Redwood’s mission is to create a circular supply chain for batteries and help partners across the electric vehicle and clean energy industries with pathways, processes, and technologies to recycle and remanufacture lithium-ion batteries. The company announced that we’ll be working with Ford Motor Company to create a closed-loop for battery recycling and a domestic supply chain for critical battery materials.
Redwood’s existing partnerships span a broad range; from working with battery manufacturers to recycle production scrap to teaming up with automakers to process end of life EVs, and soon, to supplying anode and cathode materials back to the US supply chain. Redwood’s relationship with Ford will look at how they can uniquely span the entire battery lifecycle.
‘It’s been incredible to see the tide change as so many automakers commit to a fully electric future. However, we need to plan far ahead for the increased demand of materials that this transition will create. We also must manage supply chain risks carefully around lithium-ion batteries or we risk a repeat of the semiconductor production shortages causing chaos in the world today.
Additionally, we need to start planning now for the end-of-life of batteries as we ramp up to build millions of EVs that can’t be disposed of safely without a robust recycling solution. The exciting side of this problem is that the critical materials inside of a battery are essentially infinitely recyclable. Unlike gasoline, the materials are not consumed or lost in their lifetime of usage in the vehicle.
Creating a robust closed-loop battery industry solves both the environmental challenges at end of life and unlocks a huge new source of raw materials to help reduce supply chain materials shortages and pressure for increased mining.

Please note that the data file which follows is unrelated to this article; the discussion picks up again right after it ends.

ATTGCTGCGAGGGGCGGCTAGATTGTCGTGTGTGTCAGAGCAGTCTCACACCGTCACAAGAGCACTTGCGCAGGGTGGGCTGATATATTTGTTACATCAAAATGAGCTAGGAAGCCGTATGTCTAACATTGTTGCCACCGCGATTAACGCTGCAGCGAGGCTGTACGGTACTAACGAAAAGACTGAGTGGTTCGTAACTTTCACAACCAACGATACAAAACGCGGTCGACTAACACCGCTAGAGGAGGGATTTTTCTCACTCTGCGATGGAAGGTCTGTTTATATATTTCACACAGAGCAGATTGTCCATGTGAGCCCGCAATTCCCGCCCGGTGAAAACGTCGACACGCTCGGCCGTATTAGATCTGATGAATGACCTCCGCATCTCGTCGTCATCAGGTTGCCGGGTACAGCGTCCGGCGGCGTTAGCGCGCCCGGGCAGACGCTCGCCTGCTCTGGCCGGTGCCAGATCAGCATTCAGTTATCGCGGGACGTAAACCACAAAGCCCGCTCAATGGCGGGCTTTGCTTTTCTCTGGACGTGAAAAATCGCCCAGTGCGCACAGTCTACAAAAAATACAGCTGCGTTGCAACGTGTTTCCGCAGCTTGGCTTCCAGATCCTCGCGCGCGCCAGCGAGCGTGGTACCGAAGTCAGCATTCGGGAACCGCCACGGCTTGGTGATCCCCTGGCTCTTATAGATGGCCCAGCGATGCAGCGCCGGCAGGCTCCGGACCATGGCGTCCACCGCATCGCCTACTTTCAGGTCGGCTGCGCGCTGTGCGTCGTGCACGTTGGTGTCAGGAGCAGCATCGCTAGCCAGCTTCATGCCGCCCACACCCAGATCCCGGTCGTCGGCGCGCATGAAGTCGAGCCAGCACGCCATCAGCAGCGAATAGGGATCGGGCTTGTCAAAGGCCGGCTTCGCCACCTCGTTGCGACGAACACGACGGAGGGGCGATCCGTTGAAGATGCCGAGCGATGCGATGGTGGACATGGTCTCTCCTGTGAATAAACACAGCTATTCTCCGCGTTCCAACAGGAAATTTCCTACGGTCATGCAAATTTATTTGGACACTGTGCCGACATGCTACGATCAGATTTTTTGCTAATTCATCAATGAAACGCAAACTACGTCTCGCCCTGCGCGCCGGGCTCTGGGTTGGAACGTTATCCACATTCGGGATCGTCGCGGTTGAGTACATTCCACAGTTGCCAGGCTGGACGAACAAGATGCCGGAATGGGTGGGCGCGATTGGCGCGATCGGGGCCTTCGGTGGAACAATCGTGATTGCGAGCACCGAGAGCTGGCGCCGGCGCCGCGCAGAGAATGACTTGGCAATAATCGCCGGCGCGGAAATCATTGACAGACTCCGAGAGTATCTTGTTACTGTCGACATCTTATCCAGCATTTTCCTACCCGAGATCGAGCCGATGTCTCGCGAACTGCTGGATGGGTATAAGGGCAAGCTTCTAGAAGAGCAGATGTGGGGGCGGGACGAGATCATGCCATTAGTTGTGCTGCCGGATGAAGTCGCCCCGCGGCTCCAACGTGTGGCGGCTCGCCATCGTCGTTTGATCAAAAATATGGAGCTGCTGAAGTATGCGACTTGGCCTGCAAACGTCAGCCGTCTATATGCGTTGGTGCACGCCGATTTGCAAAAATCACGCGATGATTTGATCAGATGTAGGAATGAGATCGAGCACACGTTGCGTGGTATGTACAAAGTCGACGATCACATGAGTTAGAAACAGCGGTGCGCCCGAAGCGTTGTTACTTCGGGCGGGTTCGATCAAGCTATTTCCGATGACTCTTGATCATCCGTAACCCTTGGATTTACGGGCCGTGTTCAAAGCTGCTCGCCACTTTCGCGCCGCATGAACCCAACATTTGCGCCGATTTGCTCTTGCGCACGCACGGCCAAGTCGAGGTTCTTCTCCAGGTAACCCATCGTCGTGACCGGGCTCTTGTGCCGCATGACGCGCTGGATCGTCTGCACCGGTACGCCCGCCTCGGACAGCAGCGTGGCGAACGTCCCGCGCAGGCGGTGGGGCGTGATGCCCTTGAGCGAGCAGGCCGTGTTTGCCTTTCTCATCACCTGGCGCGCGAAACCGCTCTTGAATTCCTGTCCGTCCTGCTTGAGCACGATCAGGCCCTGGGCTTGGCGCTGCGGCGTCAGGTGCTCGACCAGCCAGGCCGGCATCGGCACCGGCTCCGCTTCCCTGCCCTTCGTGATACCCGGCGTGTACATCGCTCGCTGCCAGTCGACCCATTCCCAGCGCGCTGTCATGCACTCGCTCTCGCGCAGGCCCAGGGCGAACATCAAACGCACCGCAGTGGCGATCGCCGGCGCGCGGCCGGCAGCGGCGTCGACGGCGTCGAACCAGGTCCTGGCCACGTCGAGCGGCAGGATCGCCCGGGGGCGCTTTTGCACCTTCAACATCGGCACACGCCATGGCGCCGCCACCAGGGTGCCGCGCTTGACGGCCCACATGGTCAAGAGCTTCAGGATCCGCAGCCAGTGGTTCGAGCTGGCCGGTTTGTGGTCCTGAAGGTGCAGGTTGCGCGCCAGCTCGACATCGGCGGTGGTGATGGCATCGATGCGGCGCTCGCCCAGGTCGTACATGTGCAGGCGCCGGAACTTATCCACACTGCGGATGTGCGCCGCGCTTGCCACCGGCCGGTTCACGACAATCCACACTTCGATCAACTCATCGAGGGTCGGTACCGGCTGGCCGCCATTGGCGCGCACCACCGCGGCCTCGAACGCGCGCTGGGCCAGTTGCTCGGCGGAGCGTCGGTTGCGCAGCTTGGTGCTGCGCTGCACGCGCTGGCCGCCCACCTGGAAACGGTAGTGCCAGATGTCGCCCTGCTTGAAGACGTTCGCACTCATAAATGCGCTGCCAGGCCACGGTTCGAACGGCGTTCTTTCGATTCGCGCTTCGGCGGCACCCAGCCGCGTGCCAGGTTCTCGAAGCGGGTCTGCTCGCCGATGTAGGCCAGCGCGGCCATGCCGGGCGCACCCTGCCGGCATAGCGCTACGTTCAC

While few automakers are thinking far ahead, Ford stands apart in their long-term strategic understanding that these complex issues present an incredible opportunity. Redwood and Ford share an understanding that to truly make electric vehicles sustainable and affordable, we need to localize the existing complex and expensive supply chain network, create pathways for end-of-life vehicles, ramp lithium-ion recycling and increase battery production, all right here in America.
The Ford and Redwood vision begins with incorporating battery recycling into Ford’s American battery production strategy, integrating recycled battery materials, both scrap from battery production and batteries at the end of their useful life, into the battery supply chain to drive down costs, environmental footprint and secure a critical battery material supply that Ford will need to continue to ramp their electric vehicle production.
But recycling is just the first step in creating a circular supply chain. We’ll be collaborating to determine how, together, we can create pathways for consumer vehicles to come off the road at the end of their life and be recycled and manufactured into battery materials to make more Ford electric vehicles.
Last week, Redwood announced plans to produce anode foils and cathode materials domestically and our intentions to ramp to 100 GWh of cathode material, enough for one million electric vehicles by 2025. As part of this relationship, we’re discussing how Redwood could supply Ford’s American battery facilities to ensure a steady, domestic source of sustainable battery materials to fuel the production of Ford electric vehicles.
To further advance these business opportunities between the companies, Ford has invested $50 million in Redwood to help us expand our manufacturing footprint.
Increasing our nation’s production of batteries and their materials through domestic recycling will serve as a key enabler to decrease the environmental footprint of U.S. manufacturing of lithium-ion batteries, decrease cost and drive-up domestic adoption of electric vehicles. The domestic production of batteries and their materials will help to secure our nation’s battery supply and usher in a new era of sustainable manufacturing in America. We’re excited to build the future of electric vehicle manufacturing with America’s original automaker.’